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Paying for Forest Health Projects

Henry McCann September 29, 2020
photo - Mechanical Thinning Equipment and Log

Four days before dry lightning ignited this year’s statewide wildfire siege, state and federal leaders signed an agreement to vastly expand vegetation management in California. This signals progress towards shared management of forests to reduce the risk of large severe wildfires and improve their resilience to the changing climate.

More than half of California’s forests are owned by the US Forest Service (USFS); most of the rest are regulated by the state but owned by private landholders. In the agreement, California Natural Resources Agency and USFS Region 5 (which covers California) each committed to treat 500,000 acres per year with mechanical thinning or prescribed burning by 2025. This represents a doubling of USFS’s effort and at least a five-fold increase in state-funded work on private and other public lands.

But are current funding sources enough to keep pace?

Funding this work with revenues from harvested wood products or payments from beneficiaries of management—such as water agencies—is gaining traction, but only a handful of examples exist. So the main funders continue to be state and federal governments, whose combined budgets have nearly tripled in recent years.

Figure - Cap and Trade Funds Have Recently Boosted State Funding for Forest Health

The sole driver of this increase is the state’s decision to fund forest health and fire prevention projects with cap-and-trade revenues. In 2018, the legislature committed $1 billion over five years for these purposes. This led to a nearly five-fold increase in funding for Cal Fire in 2019 and 2020, enabling a large increase in management work. A portion these funds went to projects on national forests.

Unfortunately, this increase in funding may be short lived. The pandemic-related economic downturn has called into question the future availability of cap-and-trade dollars for forest management. It also put the brakes on proposals for state bonds and other measures that would have put additional funds toward forest health.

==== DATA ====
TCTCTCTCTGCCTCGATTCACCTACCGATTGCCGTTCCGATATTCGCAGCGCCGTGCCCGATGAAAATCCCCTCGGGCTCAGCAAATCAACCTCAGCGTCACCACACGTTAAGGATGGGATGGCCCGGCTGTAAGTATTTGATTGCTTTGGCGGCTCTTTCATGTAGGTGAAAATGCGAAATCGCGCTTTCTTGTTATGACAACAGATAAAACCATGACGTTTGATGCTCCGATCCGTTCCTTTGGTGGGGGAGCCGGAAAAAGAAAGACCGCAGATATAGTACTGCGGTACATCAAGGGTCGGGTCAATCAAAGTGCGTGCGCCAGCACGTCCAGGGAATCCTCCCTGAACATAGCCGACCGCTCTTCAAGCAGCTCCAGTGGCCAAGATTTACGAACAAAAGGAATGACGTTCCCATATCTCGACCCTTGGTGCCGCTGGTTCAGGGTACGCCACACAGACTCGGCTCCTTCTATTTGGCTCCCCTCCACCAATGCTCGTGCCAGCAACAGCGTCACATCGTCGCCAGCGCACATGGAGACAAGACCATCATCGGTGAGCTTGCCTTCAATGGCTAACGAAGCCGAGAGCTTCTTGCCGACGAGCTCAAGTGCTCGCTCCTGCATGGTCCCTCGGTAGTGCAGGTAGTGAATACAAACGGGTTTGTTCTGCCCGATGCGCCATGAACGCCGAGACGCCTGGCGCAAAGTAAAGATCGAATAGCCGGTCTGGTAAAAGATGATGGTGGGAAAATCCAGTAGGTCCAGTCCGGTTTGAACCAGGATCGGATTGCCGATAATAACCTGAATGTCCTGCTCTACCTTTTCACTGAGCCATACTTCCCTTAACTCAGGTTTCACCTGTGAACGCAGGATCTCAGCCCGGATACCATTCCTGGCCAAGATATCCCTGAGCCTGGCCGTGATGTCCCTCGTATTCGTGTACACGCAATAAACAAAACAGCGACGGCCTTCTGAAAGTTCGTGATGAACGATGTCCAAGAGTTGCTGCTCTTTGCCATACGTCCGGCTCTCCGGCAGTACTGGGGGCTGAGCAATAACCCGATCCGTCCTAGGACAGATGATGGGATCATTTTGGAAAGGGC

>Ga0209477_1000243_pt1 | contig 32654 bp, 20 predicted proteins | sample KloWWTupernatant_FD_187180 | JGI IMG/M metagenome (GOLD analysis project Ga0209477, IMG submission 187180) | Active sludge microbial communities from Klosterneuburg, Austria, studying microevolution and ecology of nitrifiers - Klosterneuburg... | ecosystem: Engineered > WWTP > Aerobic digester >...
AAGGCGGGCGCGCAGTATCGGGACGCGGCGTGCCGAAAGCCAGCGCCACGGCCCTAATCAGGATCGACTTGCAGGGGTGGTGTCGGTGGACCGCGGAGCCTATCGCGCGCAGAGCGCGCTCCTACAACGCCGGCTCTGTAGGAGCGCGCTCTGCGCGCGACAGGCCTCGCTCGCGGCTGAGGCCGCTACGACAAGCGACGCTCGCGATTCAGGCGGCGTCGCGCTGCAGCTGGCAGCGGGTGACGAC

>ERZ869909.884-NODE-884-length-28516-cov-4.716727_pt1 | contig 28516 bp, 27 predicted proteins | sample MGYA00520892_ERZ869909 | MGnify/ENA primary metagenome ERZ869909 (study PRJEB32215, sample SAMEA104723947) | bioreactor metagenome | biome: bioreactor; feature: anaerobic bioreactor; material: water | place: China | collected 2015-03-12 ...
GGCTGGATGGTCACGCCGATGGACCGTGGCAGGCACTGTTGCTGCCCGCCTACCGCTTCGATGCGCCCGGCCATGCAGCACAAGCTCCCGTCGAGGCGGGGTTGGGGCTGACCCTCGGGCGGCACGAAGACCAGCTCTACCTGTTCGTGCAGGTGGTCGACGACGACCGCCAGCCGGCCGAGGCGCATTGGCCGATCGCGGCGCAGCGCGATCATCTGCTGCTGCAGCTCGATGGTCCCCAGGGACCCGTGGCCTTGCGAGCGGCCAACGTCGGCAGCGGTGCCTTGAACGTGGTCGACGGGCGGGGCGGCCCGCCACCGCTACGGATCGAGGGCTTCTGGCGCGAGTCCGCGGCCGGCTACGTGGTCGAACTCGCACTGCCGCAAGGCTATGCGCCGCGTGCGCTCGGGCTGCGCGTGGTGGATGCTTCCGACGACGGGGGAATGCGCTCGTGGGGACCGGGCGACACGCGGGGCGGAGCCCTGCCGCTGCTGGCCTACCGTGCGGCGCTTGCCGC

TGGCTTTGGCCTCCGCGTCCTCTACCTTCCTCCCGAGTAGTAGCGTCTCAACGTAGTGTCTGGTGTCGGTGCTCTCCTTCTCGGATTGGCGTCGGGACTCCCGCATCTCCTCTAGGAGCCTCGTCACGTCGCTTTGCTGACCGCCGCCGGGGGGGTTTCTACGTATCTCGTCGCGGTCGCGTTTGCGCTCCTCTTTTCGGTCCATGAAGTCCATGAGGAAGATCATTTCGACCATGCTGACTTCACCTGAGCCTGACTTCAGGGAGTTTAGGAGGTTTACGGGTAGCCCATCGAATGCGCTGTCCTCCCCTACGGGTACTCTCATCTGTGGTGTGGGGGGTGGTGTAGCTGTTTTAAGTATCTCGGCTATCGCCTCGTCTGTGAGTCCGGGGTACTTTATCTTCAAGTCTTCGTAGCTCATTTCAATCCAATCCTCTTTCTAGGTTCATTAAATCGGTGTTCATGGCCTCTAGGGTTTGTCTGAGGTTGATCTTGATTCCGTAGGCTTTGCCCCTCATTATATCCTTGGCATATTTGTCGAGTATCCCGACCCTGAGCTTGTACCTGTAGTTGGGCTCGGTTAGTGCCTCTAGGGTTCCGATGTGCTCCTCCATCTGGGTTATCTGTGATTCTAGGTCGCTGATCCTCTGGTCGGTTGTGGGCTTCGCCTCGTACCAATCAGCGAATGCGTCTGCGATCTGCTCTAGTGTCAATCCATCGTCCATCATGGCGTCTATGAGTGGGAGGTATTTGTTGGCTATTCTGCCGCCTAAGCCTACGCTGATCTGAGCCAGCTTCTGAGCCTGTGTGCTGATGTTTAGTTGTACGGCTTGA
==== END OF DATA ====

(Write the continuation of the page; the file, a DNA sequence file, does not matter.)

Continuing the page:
Meanwhile, federal funding from USFS—around $84 million annually—has been relatively flat or declining in the past decade. To supplement these funds, the agency recently increased their use of external sources—including state cap-and-trade dollars. Looking back, USFS Region 5 received a major infusion of federal funds for forest management in 2008 and 2009. In 2008, Congress provided millions of emergency supplemental dollars to reduce hazardous fuels following a severe wildfire season in Southern California. And in 2009, federal stimulus funds from the American Recovery and Reinvestment Act (ARRA) were directed to scores of shovel-ready hazardous fuel reduction projects on national forests and private lands. ARRA may serve as a model as Congress considers an economic stimulus package to address the current recession. This approach could employ thousands of workers in communities that struggle with both high unemployment and extreme wildfire danger.

Periodic large infusions of state and federal funding have catalyzed spurts of forest management. But the “boom and bust” nature of this funding has downsides. Because these funds often must be spent on short timelines, they tend to prioritize efforts with quick turnarounds. This can make it hard to implement the long-term, large scale, collaborative efforts that are essential for promoting healthy forests.

When firefighting crews finally douse the last embers of the current wildfire siege, policymakers at the local, state, and federal levels will begin charting a path forward. Funding for forest management is vital to prepare California for wildfires in a warming climate. Forest owners will need access to a more reliable portfolio of funds to offset the costs of management. New stimulus funds could play a valuable role in maintaining momentum on forest management as state cap-and-trade funds become less certain. To avoid the pitfalls of the “boom and bust” cycle, new funding should prioritize investments—such as additional staff, equipment, and infrastructure—that enable long-term stewardship on all lands.

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